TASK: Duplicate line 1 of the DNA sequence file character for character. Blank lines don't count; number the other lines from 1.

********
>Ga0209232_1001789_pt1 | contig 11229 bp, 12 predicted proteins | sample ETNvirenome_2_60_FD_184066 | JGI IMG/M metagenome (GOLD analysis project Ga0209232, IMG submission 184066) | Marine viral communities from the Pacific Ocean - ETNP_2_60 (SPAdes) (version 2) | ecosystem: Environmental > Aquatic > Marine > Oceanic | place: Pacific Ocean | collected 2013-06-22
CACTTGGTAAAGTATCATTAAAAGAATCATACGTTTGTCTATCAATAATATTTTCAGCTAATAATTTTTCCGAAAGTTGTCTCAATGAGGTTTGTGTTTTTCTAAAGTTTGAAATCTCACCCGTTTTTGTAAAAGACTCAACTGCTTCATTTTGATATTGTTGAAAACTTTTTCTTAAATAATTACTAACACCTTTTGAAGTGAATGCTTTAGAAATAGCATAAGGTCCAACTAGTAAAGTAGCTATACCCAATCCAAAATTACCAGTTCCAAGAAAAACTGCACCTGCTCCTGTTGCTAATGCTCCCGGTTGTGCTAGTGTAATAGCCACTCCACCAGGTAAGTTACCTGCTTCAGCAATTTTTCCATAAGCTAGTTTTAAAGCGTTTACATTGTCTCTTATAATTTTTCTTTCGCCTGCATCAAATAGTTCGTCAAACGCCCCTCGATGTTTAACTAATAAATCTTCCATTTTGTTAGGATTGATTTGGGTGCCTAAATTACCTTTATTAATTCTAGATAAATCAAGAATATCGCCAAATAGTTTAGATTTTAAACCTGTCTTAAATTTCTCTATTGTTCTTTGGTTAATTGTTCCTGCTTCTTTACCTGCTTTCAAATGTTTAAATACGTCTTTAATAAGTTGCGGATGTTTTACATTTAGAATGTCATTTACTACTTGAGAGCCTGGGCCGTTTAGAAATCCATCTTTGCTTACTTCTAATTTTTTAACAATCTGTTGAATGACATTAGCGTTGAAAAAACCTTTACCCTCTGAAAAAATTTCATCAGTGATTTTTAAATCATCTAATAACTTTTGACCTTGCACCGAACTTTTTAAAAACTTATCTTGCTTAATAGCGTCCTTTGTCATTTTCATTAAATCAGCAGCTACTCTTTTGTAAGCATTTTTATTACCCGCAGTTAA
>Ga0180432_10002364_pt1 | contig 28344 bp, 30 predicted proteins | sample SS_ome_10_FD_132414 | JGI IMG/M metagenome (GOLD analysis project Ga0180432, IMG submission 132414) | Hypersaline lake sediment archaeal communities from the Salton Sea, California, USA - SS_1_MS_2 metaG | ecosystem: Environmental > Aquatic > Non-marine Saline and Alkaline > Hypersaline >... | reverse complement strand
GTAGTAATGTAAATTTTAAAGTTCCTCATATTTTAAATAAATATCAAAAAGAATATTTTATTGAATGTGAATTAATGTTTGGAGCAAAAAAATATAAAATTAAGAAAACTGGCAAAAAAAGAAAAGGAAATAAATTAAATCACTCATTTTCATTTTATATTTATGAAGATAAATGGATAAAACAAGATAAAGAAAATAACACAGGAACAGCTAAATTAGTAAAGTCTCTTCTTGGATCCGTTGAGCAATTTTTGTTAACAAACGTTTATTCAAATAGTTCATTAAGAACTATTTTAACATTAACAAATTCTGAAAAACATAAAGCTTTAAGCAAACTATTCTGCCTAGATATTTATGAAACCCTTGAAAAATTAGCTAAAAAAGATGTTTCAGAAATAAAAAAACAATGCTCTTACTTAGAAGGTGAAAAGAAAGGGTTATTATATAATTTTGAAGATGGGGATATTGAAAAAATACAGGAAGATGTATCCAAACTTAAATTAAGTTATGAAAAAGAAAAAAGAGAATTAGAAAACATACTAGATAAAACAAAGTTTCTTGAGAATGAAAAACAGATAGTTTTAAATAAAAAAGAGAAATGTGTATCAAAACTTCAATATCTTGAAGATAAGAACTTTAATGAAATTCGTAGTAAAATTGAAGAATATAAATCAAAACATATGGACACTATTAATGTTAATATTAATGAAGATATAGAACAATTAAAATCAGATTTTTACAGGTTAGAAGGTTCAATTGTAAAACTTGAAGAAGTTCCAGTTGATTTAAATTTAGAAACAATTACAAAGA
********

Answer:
>Ga0209232_1001789_pt1 | contig 11229 bp, 12 predicted proteins | sample ETNvirenome_2_60_FD_184066 | JGI IMG/M metagenome (GOLD analysis project Ga0209232, IMG submission 184066) | Marine viral communities from the Pacific Ocean - ETNP_2_60 (SPAdes) (version 2) | ecosystem: Environmental > Aquatic > Marine > Oceanic | place: Pacific Ocean | collected 2013-06-22